UEFI BIOS explained
If you’re buying a new PC, you’ll see systems described as boasting a UEFI BIOS. If you’re building a computer from scratch you may notice that some motherboards feature a UEFI BIOS, while older models lack it. But what does UEFI mean, and is it worth paying extra for it?
Why BIOS needs replacing
Anyone who has used a PC will be at least vaguely familiar with the BIOS – the Basic Input/Output System that’s stored in your PC’s firmware, and which kicks in as soon as you turn on your PC. Before the operating system loads, it’s the BIOS that handles the fundamental business of enumerating which hardware is installed, and applying basic settings such as CPU frequencies and RAM timings. By accessing the BIOS’ built-in menu, you can adjust various controls to (for example) make components run at different speeds, or configure your PC to boot from a different disk.
Broadly speaking, the role of the PC BIOS hasn’t changed in more than 20 years, and for most of that time it’s done a satisfactory job. But as PC technology has advanced, more features requiring BIOS support have appeared, such as remote security management, temperature and power monitoring, and processor extensions such as virtualisation and Turbo Boost.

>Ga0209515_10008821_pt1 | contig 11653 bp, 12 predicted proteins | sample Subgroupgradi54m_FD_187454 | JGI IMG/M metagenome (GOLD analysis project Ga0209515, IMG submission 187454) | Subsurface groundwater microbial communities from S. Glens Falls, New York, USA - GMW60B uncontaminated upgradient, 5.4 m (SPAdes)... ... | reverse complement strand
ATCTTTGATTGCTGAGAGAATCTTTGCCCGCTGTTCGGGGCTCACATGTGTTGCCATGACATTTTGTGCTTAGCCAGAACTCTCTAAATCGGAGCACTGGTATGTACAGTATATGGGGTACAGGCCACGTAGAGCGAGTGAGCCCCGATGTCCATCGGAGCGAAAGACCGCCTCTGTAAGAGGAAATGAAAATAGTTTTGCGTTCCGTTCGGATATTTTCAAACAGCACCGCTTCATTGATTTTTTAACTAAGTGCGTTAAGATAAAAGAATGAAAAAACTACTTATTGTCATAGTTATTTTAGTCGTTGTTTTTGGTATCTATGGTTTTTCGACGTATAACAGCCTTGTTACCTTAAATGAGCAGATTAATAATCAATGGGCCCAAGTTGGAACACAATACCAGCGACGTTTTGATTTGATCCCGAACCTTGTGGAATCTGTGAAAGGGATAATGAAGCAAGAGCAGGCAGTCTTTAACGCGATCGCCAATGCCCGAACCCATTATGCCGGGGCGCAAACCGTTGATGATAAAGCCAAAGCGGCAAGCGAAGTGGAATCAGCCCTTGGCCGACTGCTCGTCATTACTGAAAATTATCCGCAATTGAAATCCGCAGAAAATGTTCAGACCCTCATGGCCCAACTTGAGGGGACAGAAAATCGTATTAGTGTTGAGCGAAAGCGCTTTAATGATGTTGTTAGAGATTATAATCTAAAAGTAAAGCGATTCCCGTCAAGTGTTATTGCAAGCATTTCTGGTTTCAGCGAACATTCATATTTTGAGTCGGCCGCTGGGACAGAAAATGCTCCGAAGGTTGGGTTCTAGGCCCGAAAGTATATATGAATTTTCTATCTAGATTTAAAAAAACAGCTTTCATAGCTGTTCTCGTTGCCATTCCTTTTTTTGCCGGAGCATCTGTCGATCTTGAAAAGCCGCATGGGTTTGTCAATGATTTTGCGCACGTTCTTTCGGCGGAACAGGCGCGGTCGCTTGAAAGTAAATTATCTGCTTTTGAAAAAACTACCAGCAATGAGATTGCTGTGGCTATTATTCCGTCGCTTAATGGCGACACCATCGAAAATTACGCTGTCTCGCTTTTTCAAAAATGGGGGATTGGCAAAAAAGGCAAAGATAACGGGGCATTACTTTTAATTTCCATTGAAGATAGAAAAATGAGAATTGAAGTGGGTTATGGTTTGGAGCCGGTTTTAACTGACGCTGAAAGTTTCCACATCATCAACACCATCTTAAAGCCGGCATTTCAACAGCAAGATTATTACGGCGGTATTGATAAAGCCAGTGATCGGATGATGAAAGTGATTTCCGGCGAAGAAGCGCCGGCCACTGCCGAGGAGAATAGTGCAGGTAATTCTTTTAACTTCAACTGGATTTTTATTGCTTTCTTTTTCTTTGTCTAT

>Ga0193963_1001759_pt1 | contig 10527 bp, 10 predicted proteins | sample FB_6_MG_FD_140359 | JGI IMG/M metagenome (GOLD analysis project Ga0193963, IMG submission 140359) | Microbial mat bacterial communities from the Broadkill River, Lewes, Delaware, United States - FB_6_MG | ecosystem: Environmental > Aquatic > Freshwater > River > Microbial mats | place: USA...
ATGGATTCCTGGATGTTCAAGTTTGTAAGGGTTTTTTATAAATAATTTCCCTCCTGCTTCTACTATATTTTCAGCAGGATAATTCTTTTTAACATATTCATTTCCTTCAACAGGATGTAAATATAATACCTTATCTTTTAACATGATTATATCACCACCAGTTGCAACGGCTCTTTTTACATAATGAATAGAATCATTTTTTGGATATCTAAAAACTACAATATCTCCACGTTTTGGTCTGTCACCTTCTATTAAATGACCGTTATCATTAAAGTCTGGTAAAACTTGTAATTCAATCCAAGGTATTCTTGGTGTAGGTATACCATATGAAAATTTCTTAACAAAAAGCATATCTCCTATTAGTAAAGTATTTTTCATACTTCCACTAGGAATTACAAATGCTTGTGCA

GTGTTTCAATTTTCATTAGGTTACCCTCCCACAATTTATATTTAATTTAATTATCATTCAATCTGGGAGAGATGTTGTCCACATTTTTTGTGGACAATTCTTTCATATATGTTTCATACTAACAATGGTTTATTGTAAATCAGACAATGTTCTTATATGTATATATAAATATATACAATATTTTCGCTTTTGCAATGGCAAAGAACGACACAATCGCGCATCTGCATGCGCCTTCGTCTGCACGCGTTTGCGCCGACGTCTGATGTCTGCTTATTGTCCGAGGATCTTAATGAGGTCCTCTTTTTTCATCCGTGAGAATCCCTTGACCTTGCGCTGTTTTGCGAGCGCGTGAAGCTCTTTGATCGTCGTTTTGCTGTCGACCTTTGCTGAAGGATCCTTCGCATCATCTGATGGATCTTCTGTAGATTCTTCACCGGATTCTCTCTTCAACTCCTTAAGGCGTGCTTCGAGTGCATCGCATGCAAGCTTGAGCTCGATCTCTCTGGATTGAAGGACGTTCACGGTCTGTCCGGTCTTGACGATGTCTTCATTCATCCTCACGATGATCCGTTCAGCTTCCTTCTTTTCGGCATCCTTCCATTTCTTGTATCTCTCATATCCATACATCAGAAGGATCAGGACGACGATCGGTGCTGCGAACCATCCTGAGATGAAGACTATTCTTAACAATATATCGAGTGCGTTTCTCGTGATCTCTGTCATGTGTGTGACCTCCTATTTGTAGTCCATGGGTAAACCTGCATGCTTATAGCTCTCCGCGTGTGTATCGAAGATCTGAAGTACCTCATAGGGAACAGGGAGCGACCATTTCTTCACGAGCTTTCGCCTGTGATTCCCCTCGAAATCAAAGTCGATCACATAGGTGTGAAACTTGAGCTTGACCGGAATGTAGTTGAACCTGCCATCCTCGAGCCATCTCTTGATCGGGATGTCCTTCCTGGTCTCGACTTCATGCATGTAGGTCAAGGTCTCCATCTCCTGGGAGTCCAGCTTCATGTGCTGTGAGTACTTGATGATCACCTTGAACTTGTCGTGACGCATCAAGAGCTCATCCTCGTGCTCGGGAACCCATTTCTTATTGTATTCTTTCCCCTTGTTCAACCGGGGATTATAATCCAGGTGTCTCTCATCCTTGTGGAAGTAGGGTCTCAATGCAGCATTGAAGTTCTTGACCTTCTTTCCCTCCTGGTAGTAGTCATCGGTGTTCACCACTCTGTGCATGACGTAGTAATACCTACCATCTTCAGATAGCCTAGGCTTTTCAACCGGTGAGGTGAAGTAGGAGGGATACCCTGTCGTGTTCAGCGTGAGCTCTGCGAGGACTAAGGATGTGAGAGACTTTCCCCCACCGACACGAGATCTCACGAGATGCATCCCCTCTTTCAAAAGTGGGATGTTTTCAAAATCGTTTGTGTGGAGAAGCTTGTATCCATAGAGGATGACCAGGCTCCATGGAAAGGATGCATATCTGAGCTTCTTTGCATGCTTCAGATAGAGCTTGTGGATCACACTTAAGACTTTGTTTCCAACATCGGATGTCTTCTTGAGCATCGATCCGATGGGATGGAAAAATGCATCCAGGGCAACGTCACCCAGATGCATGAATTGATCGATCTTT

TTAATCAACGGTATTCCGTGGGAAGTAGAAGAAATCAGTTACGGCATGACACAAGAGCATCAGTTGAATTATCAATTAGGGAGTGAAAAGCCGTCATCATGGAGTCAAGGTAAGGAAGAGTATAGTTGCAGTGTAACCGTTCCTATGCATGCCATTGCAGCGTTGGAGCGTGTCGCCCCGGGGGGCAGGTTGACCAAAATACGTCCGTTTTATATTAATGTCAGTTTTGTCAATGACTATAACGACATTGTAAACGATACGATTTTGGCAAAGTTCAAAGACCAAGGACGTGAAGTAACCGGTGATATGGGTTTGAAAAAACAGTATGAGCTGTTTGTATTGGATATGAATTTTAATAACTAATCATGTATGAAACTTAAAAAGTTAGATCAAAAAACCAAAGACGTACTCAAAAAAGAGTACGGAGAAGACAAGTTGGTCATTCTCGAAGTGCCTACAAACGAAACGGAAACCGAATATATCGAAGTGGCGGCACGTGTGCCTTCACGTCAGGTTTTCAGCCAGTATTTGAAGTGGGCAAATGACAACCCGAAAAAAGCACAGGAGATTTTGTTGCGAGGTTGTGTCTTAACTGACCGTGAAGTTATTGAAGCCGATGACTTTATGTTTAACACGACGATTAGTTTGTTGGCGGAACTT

The BIOS was never designed to be extended ad infinitum in this way. At heart, it’s a 16-bit system, with very limited integration with the hardware and operating system, and it can access a maximum of only 1MB of memory. It’s becoming increasingly difficult to accommodate everything we expect from a modern computer within the old BIOS framework. A new approach is needed.
The UEFI approach
Enter UEFI, the Unified Extensible Firmware Interface. UEFI is a much more sophisticated approach to low-level system management. You can think of it as a miniature operating system that sits on top of the motherboard’s firmware, rather than being squeezed inside it like a PC BIOS. It’s therefore debatable whether or not it’s really meaningful to talk about a “UEFI BIOS” (see What’s in a name?, below).
This means that UEFI can be just as powerful as a “real” OS. It can access all the memory installed in a system, and make use of its own little disk storage space – a sequestered area of onboard flash storage or hard disk space called the EFI System Partition. New modules can be easily added (hence “Extensible”); this includes device drivers for motherboard components and external peripherals, so user options can be presented in an attractive graphical front-end, controlled with the mouse. On touchscreen hardware, it’s possible to change system settings by swiping and tapping. It’s all a far cry from the clunky blue configuration screen of most BIOS implementations.